About a year ago I took a workshop with Nicole Hardy, author of Confessions of a Latter-Day Virgin, on writing an artist statement. She ran us through a battery of quick prompts to mine our lives so we could see the connections to our art. One question was about our early influences, which is a question that always flusters me. I don’t come from an academic family who introduced me to great works while in-utero, and I grew up on TV, pop tarts, and frozen vegetables. I listed out a few names that were true for me, but still nothing felt authentic.
The next day I picked through my books and pulled out Allen’s Ginsberg’s Snapshot Poetics: A Photographic Memoir of the Beat Era. I made some notes, and kept the book by my bed for a month, eventually tossing it back into the pile of my art and photography books, which were perched on top of an old Ilford photo paper box – a box full of contact sheets, test strips, and more than a decade’s worth of photos I’d taken.
I don’t know about you, but the artist statement is my most dreaded part of any residency or grant application. I often miss deadlines or abandon my application ¾ of the way through because I just can’t pull one together. Total self-sabotage. (Any other writers feel weird even applying “artist” to what they do?) I decided that it was time to get my artist statement done, just to have it in my pocket. I emailed my friend Carla who has a memoir coming out in 2019, and asked if she’d be my accountability partner and exchange drafts, giving us both (myself mainly) a deadline.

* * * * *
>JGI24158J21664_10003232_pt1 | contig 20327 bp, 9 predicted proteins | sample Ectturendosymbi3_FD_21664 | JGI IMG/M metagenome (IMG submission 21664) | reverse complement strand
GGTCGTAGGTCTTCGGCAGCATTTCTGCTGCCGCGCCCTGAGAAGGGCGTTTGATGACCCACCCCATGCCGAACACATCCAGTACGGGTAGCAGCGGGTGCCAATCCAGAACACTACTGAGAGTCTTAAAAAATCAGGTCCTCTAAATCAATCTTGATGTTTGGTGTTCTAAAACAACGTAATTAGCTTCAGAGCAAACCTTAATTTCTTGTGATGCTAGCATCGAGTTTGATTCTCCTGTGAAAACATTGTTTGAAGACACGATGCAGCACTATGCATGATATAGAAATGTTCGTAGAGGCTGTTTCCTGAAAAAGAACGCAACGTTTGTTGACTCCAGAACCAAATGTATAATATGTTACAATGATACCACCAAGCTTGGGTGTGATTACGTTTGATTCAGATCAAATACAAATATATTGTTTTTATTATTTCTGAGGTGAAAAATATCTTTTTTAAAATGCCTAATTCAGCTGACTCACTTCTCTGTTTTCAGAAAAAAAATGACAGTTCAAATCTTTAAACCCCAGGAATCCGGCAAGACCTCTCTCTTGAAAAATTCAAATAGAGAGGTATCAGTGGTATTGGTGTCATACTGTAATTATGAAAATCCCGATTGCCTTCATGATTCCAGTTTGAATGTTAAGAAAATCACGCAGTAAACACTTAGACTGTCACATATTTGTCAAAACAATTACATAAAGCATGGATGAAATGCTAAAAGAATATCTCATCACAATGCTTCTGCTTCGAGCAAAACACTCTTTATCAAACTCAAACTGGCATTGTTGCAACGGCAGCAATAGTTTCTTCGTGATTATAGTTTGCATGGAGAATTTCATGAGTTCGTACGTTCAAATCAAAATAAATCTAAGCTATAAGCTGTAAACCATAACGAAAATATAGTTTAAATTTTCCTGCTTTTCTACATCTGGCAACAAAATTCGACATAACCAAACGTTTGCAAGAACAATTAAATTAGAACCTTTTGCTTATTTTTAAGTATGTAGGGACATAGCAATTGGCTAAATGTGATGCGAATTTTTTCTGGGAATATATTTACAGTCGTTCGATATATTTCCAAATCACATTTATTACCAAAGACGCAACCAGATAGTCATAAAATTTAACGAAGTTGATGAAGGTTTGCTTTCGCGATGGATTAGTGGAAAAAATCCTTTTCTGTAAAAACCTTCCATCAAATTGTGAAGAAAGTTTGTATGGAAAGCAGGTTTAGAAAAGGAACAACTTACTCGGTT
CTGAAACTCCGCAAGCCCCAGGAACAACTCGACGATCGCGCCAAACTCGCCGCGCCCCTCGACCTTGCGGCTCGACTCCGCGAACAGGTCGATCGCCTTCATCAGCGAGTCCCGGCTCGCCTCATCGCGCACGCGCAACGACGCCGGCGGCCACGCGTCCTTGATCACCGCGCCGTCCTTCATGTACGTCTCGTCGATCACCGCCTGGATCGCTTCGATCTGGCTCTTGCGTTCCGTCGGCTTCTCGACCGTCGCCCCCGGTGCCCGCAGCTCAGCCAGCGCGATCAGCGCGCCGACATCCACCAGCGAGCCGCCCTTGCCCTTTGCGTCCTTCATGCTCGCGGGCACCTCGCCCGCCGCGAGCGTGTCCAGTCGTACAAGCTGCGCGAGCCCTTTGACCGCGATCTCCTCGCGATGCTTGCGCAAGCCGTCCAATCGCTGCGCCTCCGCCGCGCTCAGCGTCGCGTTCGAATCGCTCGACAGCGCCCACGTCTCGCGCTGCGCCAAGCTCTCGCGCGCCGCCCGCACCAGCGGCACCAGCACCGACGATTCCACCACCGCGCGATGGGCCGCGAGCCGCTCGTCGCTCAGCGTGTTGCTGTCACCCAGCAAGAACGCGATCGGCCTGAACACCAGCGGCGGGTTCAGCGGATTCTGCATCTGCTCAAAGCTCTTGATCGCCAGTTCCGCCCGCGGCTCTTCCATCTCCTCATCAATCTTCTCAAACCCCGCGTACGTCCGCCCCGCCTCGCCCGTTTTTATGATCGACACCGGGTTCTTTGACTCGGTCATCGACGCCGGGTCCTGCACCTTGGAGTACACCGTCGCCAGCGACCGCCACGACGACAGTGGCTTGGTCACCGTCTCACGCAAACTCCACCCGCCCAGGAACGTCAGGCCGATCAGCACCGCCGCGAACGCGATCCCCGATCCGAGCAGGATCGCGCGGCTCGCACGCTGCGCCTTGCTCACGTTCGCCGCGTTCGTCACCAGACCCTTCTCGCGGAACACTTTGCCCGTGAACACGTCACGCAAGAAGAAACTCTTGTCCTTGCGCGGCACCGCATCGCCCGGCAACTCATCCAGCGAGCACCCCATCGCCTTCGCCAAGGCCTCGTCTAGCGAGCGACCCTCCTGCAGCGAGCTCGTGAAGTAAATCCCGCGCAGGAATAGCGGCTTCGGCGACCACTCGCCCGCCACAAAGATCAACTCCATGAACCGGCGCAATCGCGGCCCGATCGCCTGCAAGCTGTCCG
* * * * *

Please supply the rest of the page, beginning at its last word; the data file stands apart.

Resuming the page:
When I started working on my artist statement again, I went back to what I wrote in my notebook in the days following the workshop and decided to follow the photography thread. Alongside a detailed description of Ginsberg’s photograph of Kathy Acker, I scribbled in the margin, “In 61 pages of plates, there are less than a dozen women.” Rereading this sent me back to my bookshelf, back to the photographs of Sally Mann, Mary Ellen Mark, Cindy Sherman, and Annie Leibovitz.
At its heart, writing is an act of discovery. In going back to my original workshop notes, then the notes I’d written after, then exploring from there, I discovered that photography played a pivotal role in my development as an artist, as a writer. It’s so strange to me that I never saw it before. I studied photography from 7th grade through the seven years I spent getting my undergraduate degree, even taking architectural photography classes when I was majoring in urban planning. I’d also studied literature and creative writing during those times as well, and it still took me awhile to figure out that writing was maybe more than a hobby.
Here’s a snip from the current over-written draft-in-progress, which I really ought to get back to since I’m 16 days past my suggested deadline.
Almost 30 years later, my writing still holds elements of the black & white photography that captivated me in my youth: the composition of the frame, the light and shadow casting nets on life’s totality, exposure and controlling the narrative as an antidote to erasure, the desire to show, show, show, show (and tell beautifully).
PULL OUT YOUR NOTEBOOK!
Who and what were your early influences? Are there any parts of that medium or those people that still resides within you? That shows up in your work?
Feel free to post in the comments, or reach out via my contact page. I’d love to hear what you discover!
Some old work from the photo box, circa 1993 -- 1996
Notes on music, mamahood, and the writing life from a part-time blog keeper.